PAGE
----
Swedish massage is the most common and well-known type of massage. For first timers interested in receiving a massage, a Swedish massage is a great one to start with. Swedish massage can help to alleviate pain, sore muscles, joint stiffness and may help to increase those suffering from poor circulation.
The Swedish massage was developed by Per Henrik Ling in the early 1800’s who was in turn influenced by tui na and Chinese massage which also employ similar basic techniques.
Effleurage – (stroking)
This consists of long, gliding strokes from the neck down to the base of the spine or from the shoulder down to the fingertips. When done on the limbs, all strokes are toward the heart to aid blood and lymphatic flow. It is done with the whole hand or the thumb pads. Effleurage is designed to acquaint the therapist with his or her subject’s body and vice versa.
(A soothing, stroking movement used at the beginning and the end of the massage, very relaxing and used to link other techniques together)
Petrissage – (kneading)
This involves gently lifting muscles up and away from the bones, then rolling and squeezing them, again with a gentle pressure. It generally involves kneading and compression motions – rolling, squeezing, or pressing the muscles to enhance deeper circulation. Petrissage attempts to increase circulation with clearing out toxins from muscle and nerve tissue.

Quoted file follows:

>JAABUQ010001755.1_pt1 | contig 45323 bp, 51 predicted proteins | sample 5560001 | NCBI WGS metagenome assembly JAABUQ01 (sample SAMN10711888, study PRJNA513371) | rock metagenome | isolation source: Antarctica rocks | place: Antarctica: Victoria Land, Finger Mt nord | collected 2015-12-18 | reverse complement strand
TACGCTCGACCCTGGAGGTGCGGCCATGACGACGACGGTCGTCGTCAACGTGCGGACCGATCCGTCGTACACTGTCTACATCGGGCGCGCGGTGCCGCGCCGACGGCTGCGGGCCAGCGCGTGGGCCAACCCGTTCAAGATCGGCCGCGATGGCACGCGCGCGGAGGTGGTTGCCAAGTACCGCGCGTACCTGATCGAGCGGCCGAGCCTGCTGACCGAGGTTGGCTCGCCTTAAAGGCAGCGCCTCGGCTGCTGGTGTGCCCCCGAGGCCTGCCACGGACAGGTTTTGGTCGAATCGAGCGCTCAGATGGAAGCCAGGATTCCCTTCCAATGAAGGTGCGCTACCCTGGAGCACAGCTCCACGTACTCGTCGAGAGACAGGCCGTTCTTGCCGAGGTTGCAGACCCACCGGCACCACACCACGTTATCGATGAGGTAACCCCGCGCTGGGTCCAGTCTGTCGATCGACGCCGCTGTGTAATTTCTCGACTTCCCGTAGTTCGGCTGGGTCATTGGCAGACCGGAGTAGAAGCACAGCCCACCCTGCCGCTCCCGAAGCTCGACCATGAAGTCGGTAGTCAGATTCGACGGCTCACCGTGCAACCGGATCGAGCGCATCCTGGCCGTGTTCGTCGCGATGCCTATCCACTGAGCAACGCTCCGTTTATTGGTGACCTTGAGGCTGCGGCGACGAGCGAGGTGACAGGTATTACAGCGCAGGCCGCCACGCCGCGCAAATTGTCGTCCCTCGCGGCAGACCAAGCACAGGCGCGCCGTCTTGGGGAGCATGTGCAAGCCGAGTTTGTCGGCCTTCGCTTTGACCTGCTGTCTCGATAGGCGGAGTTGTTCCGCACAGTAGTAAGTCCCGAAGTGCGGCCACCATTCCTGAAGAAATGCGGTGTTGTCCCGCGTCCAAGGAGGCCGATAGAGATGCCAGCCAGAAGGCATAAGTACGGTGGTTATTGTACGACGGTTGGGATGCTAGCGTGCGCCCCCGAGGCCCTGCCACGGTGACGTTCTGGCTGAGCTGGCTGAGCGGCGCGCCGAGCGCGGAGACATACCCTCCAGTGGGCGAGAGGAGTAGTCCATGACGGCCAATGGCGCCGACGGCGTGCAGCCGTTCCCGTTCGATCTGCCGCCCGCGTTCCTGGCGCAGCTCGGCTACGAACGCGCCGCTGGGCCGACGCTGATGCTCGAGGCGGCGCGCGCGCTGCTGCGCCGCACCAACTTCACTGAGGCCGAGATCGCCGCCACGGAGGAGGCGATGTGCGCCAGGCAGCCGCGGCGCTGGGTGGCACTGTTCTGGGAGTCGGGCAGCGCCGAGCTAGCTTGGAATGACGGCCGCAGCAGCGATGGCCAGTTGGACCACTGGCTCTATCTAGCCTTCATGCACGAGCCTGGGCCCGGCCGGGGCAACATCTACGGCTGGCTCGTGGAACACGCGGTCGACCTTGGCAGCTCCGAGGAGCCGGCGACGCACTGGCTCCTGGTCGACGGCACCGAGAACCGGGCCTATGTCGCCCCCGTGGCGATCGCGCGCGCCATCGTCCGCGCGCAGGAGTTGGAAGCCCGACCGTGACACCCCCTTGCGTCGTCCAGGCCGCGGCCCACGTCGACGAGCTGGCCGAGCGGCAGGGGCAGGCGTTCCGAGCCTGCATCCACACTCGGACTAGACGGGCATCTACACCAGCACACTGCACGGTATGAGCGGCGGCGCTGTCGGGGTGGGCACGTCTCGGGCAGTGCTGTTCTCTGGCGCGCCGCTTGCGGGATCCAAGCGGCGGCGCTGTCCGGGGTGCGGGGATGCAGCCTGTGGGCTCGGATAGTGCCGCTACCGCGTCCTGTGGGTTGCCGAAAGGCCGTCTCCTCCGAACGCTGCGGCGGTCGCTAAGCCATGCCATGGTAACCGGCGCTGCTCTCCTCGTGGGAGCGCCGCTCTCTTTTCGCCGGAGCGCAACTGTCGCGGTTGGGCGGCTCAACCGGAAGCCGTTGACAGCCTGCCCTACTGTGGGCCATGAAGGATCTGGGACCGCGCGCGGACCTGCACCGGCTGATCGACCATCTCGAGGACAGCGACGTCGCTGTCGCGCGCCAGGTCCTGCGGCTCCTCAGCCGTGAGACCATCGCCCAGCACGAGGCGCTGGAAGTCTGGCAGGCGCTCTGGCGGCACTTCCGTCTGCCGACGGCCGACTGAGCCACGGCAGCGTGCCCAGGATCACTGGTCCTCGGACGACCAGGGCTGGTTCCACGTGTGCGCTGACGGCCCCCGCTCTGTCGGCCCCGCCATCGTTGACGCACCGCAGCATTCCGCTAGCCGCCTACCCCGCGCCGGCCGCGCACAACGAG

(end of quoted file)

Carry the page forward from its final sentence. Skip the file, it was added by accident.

(This is a very effective technique that feels a little weird but good)
Friction – (pressure)
This is the most penetrating of the strokes, and consists of deep circular or transverse movements made with the thumb pads or fingertips. The therapist applies deep, circular movement near joints and other bony areas (such as the sides of the spine). Friction breaks down adhesions, which are knots that result when muscle fibers bind together during the healing process, thus contributing to more flexible muscles and joints.
(This helps to get the knots out which is always a plus!)
Tapotement – (drumming)
This consists of a series of briskly applied percussive movements, using the hands alternately to strike or tap the muscles for an invigorating effect. There are many variations on this stroke. It may be applied with the edge of the hand, with the tips of the fingers, or with a closed fist. Tapotement attempts to release tension and cramping from muscles in spasm..
(Not a big fan of this technique personally)
Vibration or Shaking
This involves the therapist pressing his or her hands on the back or limbs, and rapidly shaking for a few seconds. It boosts circulation and increase the power of the muscles to contact. Vibration is particularly helpful to people suffering from low-back pain.
(Again, not a big fan)